Where I differ with S.P. is that I think critics own less responsibility for the “it-ain’t-cool-to-think-you’re-cool” campaign than many artists and artistic directors themselves. Then again, I have innate issues with ceding any undue influence to a questionable and ever shrinking handful of opinion mongers. Certainly no one can deny that this self-defeating predisposition against self-promotion runs deep and wide through Pacific Northwest culture. Its origins are beyond my East Coast ken or caring to explicate, but suffice it to say, in the theatre at least, we can and will change it.
Chicago, New York and London never miss a chance to promote their respective scenes. They not only “worry” about it. They spend money on it. Lots and lots of money to make sure their theatre districts keep drawing tourists and locals alike, to the playhouses themselves and to all the businesses that depend on them: the restaurants, bars, souvenir shops, and so on and on. We want, in a few short years, to be able to go to our mayor, now newly elected, and say, “Seattle is now a world class theatre city. We said it would be so. We worked at it and made it so. Everybody who lives here and everybody in the greater American theater community knows it. Now kindly spend some of that money and prestige we have earned this city back on us.”
As I inveigh against self-defeating specificity, let me be specific about one thing. I am not asking that we benchmark ourselves against New York or London or Chicago. Playing a toy replica-scale, inferiority complex-driven version of their game gets us nowhere. Our smallness and uniqueness and, yes, even our geographic remoteness can work just as strongly for us as against. You can get your arms around the Seattle theatre scene. You can, if you work hard enough and long enough, confidently claim to know all, or almost all, of the players. A small, nimble, semi-quarantined community such as ours can make its own unique claims on world class. We can, if we want, be doing work that no one anywhere else could possibly do.
We are show people. We can claim to be anything we want to be. The more outrageous and untenable, the better, so long as we ultimately back it up through sheer creative brilliance. We are not obliged to subscribe to any preordained corporatized benchmark. The audience is our only arbiter. So long as we give them what they want, or better-- what they did not even realize they wanted until we made them want it in the first place-- we are doing our jobs superbly. We should stake our claim, without irony or arrogance, to becoming a world class theatre community, and when, and only when, we convince our audiences, then world class is what we will be. Because we say so.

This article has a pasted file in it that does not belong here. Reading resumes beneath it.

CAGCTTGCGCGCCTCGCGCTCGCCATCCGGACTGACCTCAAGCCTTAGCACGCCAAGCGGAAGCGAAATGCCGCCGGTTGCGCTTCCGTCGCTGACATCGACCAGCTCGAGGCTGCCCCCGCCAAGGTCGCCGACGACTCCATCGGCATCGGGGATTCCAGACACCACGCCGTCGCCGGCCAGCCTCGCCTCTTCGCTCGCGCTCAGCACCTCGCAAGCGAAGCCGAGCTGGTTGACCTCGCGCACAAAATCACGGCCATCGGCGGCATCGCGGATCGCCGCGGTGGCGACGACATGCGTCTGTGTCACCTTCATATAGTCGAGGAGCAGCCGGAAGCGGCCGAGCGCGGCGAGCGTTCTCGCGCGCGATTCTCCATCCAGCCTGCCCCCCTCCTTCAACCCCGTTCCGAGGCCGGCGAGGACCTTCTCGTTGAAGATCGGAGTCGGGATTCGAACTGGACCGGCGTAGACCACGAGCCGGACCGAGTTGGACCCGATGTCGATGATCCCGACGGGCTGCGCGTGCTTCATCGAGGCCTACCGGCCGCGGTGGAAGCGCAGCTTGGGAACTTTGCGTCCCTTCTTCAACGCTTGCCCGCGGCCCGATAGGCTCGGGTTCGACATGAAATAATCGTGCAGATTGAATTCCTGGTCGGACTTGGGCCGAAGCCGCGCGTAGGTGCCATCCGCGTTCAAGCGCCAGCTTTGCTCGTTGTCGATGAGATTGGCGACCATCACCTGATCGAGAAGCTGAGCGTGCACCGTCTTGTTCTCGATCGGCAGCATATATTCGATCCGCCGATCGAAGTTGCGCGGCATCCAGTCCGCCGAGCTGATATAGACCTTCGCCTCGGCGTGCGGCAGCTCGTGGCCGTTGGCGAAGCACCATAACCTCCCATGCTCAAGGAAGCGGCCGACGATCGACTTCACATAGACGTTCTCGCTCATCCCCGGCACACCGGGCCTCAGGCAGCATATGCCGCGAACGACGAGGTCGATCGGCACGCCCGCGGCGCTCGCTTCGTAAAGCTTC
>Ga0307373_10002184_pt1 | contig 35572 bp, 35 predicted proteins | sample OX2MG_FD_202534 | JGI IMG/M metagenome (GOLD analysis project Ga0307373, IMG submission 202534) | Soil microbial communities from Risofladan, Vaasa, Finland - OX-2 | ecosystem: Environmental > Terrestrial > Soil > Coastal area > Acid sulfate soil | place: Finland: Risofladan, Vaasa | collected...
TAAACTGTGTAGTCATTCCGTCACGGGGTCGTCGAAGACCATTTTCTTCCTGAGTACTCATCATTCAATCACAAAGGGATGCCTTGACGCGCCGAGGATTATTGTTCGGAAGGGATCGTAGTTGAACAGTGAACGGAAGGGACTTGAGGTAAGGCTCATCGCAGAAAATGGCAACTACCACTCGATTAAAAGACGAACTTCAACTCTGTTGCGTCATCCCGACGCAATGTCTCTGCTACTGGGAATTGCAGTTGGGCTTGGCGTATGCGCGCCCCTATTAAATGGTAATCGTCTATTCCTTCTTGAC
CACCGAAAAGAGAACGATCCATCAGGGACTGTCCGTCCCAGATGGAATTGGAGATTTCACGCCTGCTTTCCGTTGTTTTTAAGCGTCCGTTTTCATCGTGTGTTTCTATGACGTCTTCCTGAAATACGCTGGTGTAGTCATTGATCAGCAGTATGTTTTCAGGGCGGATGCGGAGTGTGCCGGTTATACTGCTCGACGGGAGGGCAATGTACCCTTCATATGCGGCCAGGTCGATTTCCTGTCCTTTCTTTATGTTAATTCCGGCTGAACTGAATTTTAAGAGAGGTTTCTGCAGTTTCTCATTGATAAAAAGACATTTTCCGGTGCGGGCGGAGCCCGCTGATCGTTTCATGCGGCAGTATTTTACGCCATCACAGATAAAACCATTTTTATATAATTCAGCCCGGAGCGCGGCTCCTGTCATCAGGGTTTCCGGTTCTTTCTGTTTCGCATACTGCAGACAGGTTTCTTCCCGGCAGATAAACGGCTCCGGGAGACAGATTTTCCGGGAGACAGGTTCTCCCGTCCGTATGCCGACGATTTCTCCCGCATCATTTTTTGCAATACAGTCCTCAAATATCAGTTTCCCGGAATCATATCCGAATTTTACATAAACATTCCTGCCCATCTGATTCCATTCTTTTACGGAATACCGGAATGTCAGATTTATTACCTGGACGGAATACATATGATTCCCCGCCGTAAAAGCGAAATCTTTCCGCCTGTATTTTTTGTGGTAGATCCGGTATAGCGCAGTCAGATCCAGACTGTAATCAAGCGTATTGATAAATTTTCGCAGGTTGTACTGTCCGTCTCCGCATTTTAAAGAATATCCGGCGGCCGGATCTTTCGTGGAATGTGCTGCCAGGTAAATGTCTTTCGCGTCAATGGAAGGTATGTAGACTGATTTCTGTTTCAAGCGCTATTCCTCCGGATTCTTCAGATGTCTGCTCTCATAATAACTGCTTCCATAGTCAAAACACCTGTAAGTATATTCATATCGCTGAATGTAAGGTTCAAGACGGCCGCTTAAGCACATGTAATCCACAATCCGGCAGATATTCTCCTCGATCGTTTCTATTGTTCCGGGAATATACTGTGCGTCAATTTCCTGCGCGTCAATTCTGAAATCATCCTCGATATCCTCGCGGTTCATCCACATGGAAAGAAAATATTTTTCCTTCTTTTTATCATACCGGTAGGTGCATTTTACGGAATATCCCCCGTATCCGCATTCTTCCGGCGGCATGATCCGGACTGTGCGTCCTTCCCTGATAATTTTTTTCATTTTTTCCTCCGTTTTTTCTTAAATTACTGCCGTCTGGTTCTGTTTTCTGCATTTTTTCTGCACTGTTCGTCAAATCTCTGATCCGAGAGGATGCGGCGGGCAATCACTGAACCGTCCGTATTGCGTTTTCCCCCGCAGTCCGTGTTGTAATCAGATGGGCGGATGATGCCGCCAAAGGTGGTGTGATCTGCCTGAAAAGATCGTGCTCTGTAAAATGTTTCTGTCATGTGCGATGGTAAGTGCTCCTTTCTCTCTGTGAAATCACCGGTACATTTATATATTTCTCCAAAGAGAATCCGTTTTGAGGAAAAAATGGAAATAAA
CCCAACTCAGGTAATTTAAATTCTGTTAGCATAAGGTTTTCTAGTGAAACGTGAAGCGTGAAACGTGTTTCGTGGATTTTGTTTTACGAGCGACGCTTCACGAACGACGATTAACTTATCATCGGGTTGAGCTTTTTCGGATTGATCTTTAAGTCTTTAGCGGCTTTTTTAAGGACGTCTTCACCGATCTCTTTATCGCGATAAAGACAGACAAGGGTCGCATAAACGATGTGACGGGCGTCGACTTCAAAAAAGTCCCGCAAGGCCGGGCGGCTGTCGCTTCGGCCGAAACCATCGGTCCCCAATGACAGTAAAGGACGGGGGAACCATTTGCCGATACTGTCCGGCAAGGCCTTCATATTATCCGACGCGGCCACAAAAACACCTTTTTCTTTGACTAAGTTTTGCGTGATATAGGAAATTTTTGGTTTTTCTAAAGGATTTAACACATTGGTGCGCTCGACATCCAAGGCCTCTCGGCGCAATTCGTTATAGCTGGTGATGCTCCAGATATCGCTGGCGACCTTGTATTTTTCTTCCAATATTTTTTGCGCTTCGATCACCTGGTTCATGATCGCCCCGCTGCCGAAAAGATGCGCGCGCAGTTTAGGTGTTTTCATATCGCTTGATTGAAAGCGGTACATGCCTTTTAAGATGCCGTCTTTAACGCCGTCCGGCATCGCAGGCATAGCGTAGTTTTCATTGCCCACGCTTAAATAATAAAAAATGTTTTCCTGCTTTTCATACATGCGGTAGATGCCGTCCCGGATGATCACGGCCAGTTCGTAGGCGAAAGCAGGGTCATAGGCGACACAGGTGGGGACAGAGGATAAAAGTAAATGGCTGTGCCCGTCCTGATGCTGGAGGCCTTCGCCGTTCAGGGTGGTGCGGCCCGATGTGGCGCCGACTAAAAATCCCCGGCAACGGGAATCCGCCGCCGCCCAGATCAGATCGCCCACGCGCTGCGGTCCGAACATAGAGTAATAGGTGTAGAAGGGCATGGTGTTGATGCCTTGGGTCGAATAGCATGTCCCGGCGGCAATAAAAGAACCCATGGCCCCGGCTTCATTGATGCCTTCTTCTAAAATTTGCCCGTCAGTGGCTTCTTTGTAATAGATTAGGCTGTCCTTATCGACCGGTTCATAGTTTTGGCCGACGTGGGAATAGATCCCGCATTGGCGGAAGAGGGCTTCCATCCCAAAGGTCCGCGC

Before this: "Theatre Takes Place: Why Locally Grown Plays Matter"
*I no longer allow anonymous comments on my blog. As I wrote when the first one was posted:
I know it's considered the custom of the internet country to post anonymously, but there is no tradition of it in the theatre. In the world of live performance, one says one's words in public and stands by them with their body. So as a rule I won't be accepting any more anonymous posts. Stand and deliver, people!
†Many of the quotes I have included in this essay came from the 2009 Rain City Projects Survey, which, as a member of the RCP Board, I helped to design and distribute, and then analyze the returning data. The results were made public in August of 2009 and a more detailed report is available at RCP’s Facebook page: http://www.facebook.com/home.php#/notes/rain-city-projects/the-rain-city-projects-survey-results-are-in/123960970745
Because I am an unrepentant data geek, and because this essay does not have any other pictures let me share one of the results graphs here. You can draw your own conclusions, but clearly a majority of the Northwest theatre community currently believes Seattle is a good but not great theatre town. Its rating as a new play community is significantly less high. I think these are connected. Once we get better at developing and disseminating strong locally grown plays, our stock as a theatre town will rise to “world class.” That is a data gauge needle that I can get behind trying push.